There are five forms of initiation throughout pre-contact Victoria. The Kurnia had the Jeraeil where for the rite of passage the initiates are put to sleep as boys and are awakened as men. The Kulin nation had had the Jibauk where the rite of passage for the initiates was the cutting of the boy hair like a cock’s comb, plastering pipe-clay over their head and shoulders and white pipe clay painted in a band from ear to ear. The initiates then had to beg for their food in the tribe and upon their hair growing long the Jibauk’s were then introduced to the tribe as men. The south Western tribe's rite of passage was the pulling out of all the body hair. The Wergai’s rite of passage was roasting the initiates over a fire. The rite of passage for the tribes along the Murray from Mildura to Echuca was tooth extraction as it was for the Yaimathung tribe.
The only recorded Victorian Aboriginal word which translates as 'dreamtime ' is the Wemba Wemba word Jemeragi recorded by L. Hercus. The Wemba Wemba belong to the Western Kulin linguistic group and their language is akin to the Djadjala of the Wimmera. The Wemba Wemba term being the only recorded word meaning 'dreamtime' should not cause as to think that the Victorian Aborigines did not have a term for this period. The Wemba Wemba belonged to a linguistic stock which encompassed the whole of the Western district of Victoria; of this stock R. Dixon notes this stock had about 70% of their vocabulary in common. Consequently it could be reassembly assumed that other Aboriginal tribes of the Western district had terms for the 'dreamtime'
For the Western district Stone in 1911 records a Giurrmjanyuk (of the Wemba Wemba) word Nuil mea goon which he translates as "a long time ago". Dawson in 1881 records the Chaap Wuurong (Wadawurrung) word Mulla meea, the Kuurn kopan word Wuulaekitto, and the Peek wuurong word Mulli yitto all translating as "long time ago".
Wadiwadi - Murray River Tribes
A.L.P.Cameron writing in 1884 records what appears to be the 'dreamtime' beliefs of the Wathi Wathi (Wadi Wadi. According to Cameron the Wathi Wathi believed in a being called Tha-tha-puli. This being was regarded as having supernatural powers, he made men, women and dogs - who used to talk before he took the power of speech from them. The Wathi Wathi believed that the earth was originally inhabited by a race called the Bookoomuri. These Bookoomuri were famous for their fighting ability and hunting.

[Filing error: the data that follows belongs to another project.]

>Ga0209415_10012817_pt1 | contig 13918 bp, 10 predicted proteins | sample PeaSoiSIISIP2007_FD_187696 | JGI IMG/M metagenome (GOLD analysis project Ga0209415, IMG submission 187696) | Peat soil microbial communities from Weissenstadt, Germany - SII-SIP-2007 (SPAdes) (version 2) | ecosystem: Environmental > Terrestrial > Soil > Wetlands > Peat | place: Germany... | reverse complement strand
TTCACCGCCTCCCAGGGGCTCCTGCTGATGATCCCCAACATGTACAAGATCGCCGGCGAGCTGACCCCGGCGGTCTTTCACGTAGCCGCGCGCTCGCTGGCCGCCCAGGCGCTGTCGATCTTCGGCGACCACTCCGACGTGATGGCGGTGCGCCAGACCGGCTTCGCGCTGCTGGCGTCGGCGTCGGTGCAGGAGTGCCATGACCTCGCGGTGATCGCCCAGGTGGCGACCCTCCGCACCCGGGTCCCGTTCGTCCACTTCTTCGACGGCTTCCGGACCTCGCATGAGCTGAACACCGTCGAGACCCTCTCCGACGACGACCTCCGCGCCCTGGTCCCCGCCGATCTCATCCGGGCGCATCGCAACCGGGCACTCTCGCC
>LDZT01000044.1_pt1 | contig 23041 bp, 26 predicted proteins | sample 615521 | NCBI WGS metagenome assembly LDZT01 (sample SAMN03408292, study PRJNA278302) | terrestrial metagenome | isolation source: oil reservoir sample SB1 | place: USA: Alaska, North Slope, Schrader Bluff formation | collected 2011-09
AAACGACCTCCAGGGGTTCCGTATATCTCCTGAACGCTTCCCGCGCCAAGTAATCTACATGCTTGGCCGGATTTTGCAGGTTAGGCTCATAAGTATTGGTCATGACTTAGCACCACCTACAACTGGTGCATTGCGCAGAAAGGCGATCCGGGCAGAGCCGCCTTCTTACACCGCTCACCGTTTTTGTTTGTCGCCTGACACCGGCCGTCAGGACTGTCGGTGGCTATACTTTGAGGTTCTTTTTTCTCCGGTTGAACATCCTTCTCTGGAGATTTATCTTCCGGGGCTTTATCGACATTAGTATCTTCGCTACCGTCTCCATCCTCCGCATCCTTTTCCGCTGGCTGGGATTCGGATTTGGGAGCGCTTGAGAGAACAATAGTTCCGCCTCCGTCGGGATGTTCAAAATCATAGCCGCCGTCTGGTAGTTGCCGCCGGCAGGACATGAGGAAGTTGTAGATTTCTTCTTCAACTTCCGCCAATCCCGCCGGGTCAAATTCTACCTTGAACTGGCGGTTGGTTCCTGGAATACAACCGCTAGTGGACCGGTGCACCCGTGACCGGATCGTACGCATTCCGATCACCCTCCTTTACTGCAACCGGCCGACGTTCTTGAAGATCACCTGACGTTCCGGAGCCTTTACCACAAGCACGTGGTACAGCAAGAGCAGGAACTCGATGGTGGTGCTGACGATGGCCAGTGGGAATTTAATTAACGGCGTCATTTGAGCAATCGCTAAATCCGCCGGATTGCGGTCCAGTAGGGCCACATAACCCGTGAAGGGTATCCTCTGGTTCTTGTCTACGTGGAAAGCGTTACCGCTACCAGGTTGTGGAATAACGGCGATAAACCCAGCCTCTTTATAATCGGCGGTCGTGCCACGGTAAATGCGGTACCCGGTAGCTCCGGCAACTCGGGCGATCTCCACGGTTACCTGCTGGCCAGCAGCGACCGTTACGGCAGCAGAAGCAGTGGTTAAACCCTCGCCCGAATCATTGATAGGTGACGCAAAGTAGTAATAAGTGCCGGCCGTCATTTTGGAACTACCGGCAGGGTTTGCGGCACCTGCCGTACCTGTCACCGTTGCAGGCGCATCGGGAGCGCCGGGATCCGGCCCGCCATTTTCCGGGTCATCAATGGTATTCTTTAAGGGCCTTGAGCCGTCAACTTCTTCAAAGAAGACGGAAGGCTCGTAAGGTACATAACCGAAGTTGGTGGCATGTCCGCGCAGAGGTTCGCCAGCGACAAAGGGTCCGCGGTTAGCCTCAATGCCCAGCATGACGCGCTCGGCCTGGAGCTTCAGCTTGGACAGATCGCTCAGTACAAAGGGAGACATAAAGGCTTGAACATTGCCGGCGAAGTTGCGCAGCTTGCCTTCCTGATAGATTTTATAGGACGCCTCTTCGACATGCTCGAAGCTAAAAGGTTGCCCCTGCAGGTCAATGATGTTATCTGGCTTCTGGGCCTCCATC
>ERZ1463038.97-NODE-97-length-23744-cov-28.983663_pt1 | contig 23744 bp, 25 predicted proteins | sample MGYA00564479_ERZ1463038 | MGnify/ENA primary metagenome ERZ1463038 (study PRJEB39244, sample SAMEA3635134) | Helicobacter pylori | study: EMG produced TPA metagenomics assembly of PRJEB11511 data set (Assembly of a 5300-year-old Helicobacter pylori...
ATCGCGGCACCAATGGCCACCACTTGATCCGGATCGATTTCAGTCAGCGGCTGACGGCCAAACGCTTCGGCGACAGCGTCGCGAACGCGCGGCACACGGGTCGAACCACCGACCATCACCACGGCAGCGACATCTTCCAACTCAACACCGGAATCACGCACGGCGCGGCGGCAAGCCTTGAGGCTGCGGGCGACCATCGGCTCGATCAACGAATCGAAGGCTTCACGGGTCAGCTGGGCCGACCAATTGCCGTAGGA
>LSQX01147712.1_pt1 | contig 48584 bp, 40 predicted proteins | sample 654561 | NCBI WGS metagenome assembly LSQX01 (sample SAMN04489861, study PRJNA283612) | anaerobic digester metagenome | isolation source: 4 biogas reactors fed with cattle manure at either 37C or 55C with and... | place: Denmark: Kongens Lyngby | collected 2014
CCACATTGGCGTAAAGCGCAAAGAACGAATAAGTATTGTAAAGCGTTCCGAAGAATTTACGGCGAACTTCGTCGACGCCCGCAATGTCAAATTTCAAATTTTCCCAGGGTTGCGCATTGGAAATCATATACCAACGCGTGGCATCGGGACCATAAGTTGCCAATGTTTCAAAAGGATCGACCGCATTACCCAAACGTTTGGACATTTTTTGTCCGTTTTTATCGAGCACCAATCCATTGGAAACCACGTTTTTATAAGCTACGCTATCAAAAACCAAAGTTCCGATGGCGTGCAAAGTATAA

Wemba Wemba - Murray River Tribes
In 1861 Beveridge records that the Lake Boga tribe, the Gourrmjandidj of the Wemba Wemba Aborigines, believed that originally they were animals and birds - unlike the Wathi Wathi. In the beginning there was no sun the earth was enclosed in darkness. After a quarrel between the native companion and the emu the native companion threw an egg up into the sky which then broke upon a pile of wood - which was prepared by the good spirit Gnawaderoot - causing the wood to break onto fire and flooding the earth into light.
Wadiwadi, Jarijari, Ladjiladji, Waikiwaiki - Murray River Tribes
In 1883 Beveridge gave a somewhat similar, though more detailed account of the 'dreamtime' cosmogony of the Boora Boora, Watty Watty (Wadi Wadi), Yairy Yairy (Jari Jari), Litchy Litchy (Ladji Ladji) and Waiky Waiky of Aborigines of North Western Victoria. In the long forgotten past the only light upon the earth (tungie) came from the moon (mitian) and the stars (toorts) no people inhabited the earth ; only animals. One day during this semi darkness the female native companion (koortinie) and the emu (kurwie) were quarreling. The native companion during this quarrel throw an emu egg up into the sky (tyrrily) where it broke upon a pile of wood prepared by Ngondenont the good spirit. The concussion of the breakage caused a spontaneous fire which flooded the world in light. Ngondenont saw the advantage of the light for the dwellers on the earth and there from vowed never to leave the earth in perpetual darkness from then on.